The damning signs are there to see at Man United – the battle for Paul Pogba's heart and mind has begun
It was after the defeat to Tottenham Hotspur that those at Manchester United noticed a different mood to Paul Pogba. While many initially thought it was just a strop at being substituted by Jose Mourinho that would pass, it soon became something more. It didn't pass. The fear now is that it is developing into something more than that, and potentially an outright clash between the two most powerful football figures at the club at a fragile time.
It is highly conspicuous that information was leaked from both camps on Wednesday night, and that’s a development that will only make things more complicated. Media known to be close to the Jorge Mendes camp suggested that Pogba had been put out by the signing of Alexis Sanchez, wanted a different position and that "ego lies at the core of the complaint". L'Equipe meanwhile reported that the star has "regrets" about returning to Old Trafford. Both leaks suggest that the battle for hearts and minds has now begun.
Information received by The Independent after that loss at Spurs indicated that Pogba was genuinely unhappy and – in the heat of the moment at least – wouldn't have objected to a transfer away. He was that put out. He still remains unhappy at his role in the team. That's obvious.
United sources do feel that the Sanchez angle has been overplayed, and point out that the 24-year-old was in that position before the Chilean arrived. They say that, even though some teammates have rolled their eyes at his inflated influence and position within the actual club, he is a team player when it comes right down to it. They point to the sacrifices he makes for Antoine Griezmann with France.
Mourinho meanwhile thinks that – regardless of anything – Pogba tries too many glory moments and doesn't keep it simple. This really just reflects how the root of this entire clash is one so mundane in nature. It is a difference in how they see the game.
Mourinho has very explicitly said that he views the 24-year-old as a "midfielder" with "everything", but the reality is that he is asking the player to do things that he isn't good at, or which aren't the best use of his abilities. In the 1-0 defeat to Newcastle United, Pogba was played deeper and tried to pick the ball up from defence further back, but he never excels in that position and so rarely starts attacks from there in the way that might be expected.
The bottom line is really that Pogba is not a traditional midfielder, but is instead a very modern forward player, a free-roaming No 8. This is how he sees himself, this is how those managers that have got the best out of him have seen him and this is why he feels he is being misused.
There are also eminently fair questions about Pogba's positional sense and tactical discipline. It does many times feel like there are is much of the game he just needs to learn.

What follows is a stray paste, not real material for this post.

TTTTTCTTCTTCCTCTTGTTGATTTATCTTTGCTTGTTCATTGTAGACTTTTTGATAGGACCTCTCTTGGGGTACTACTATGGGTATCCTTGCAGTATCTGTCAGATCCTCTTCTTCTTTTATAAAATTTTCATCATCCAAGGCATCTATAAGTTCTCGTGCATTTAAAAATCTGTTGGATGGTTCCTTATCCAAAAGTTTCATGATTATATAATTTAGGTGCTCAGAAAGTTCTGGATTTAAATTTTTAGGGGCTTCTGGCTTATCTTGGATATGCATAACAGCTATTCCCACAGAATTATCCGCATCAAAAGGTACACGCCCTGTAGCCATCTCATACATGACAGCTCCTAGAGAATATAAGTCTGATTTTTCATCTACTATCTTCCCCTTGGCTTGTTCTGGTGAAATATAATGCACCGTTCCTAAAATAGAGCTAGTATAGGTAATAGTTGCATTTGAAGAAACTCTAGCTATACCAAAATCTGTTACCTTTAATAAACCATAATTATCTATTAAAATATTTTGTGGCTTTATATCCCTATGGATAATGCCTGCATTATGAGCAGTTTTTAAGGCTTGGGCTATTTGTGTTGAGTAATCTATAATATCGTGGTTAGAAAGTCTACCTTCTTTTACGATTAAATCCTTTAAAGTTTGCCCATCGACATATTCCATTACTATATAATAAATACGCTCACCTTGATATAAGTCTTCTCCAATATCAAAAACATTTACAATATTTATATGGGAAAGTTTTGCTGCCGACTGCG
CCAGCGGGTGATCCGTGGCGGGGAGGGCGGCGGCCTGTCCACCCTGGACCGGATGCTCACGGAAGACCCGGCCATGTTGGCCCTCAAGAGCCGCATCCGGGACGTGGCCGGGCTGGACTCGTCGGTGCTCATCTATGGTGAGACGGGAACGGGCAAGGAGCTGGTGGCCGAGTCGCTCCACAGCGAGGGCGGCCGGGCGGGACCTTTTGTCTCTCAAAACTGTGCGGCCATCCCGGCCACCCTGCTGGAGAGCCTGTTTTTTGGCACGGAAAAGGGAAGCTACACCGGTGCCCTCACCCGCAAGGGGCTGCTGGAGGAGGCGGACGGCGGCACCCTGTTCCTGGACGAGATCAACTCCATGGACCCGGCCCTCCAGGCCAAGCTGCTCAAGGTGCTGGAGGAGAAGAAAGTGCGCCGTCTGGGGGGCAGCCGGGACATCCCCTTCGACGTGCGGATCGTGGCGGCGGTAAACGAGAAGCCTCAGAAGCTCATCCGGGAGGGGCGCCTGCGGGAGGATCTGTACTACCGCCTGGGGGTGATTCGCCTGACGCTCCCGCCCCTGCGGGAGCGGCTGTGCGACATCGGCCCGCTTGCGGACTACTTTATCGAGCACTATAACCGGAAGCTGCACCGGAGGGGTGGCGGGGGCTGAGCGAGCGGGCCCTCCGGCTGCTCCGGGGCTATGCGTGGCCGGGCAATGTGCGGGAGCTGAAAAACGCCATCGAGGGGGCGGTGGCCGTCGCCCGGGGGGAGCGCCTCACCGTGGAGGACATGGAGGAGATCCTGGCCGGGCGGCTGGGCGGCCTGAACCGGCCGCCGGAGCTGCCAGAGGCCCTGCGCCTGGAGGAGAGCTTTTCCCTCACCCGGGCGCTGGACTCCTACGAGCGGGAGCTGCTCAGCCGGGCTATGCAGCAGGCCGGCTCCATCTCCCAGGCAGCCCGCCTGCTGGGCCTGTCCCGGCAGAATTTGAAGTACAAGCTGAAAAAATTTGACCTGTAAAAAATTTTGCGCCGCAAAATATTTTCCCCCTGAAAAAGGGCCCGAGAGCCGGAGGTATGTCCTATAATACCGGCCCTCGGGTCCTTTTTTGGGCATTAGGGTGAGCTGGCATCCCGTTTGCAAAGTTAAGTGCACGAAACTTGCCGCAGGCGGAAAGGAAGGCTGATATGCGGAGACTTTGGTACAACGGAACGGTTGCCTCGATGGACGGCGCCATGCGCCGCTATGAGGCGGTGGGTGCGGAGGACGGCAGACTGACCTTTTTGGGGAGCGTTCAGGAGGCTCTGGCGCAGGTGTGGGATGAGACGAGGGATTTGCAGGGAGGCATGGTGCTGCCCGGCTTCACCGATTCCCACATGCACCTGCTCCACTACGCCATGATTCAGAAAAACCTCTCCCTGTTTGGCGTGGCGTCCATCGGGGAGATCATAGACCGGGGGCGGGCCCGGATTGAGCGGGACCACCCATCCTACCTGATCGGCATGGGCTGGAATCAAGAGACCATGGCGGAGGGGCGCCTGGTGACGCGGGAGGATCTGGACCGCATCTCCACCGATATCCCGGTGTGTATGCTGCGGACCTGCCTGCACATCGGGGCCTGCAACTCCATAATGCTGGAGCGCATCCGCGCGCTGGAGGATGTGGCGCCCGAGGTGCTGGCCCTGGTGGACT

Many might say that if you spend a world-record fee on a player, he should have the ability to do what is asked, but flip that. If you spend a world-record fee on a player, why would you suppress what he is good at?
The comparison with Kevin De Bruyne has been made copious times this season, and would you really play the Belgian as one of a two in central midfield? Sure, he could probably do it, but would that really be the best use of that talent?
It actually says a lot about this whole theme, this whole season, and the whole trajectories of the two players that "one of a two in midfield" isn't really a role that exists in a Pep Guardiola team in that way. And this might now be a tired trope, but that’s because there’s a truth to it: it's difficult not to think that Pogba would excel within the mobility allowed in a Guardiola midfield.
On that note, where would Mourinho play De Bruyne? It’s similarly difficult not to think it would be wide in a more rigid 4-2-3-1, with a lot of defensive duties.
He just wouldn't be the roaming force he is now, and that maybe Pogba should be now. A Mourinho team doesn't really allow that. He doesn't see midfielders in that way.
This – and the comparison with the leaders, Manchester City – is pertinent because that kind of fluidity is now the standard at the highest level of the game, that is the benchmark, that is what is done at the very top. It points to how this is a greater problem that may not be quickly remedied.
It would either take Mourinho to change how he views football, or take Pogba to change how he views what he is as a football player.
It is also only complicated by the fact that United as a club have based so much of their commercial plans around a star like the French international, but have just given a new contract extension to a manager who doesn’t base his football plans on this player's improvisational star qualities.
This could genuinely develop into a real problem. It could call for big decisions to be made in the future.
There's also the history of how these kind of flashpoints with Mourinho and players have generally developed in the past. Some around Chelsea and United have already quipped "it starts then".
It can still be finished quickly. All isn’t necessarily lost. The Luke Shaw situation shows that Mourinho has a capacity to go back on decisions and give second chances in a way many didn’t expect.
It shouldn't be forgotten that he has used Pogba in a 4-3-3 this season, and he has excelled. He may well go back to that in the way he went back on Shaw.
It's just that, right now, the situation ironically requires the kind of creative solution that Pogba is usually best at but his current role doesn't quite allow.
Independent News Service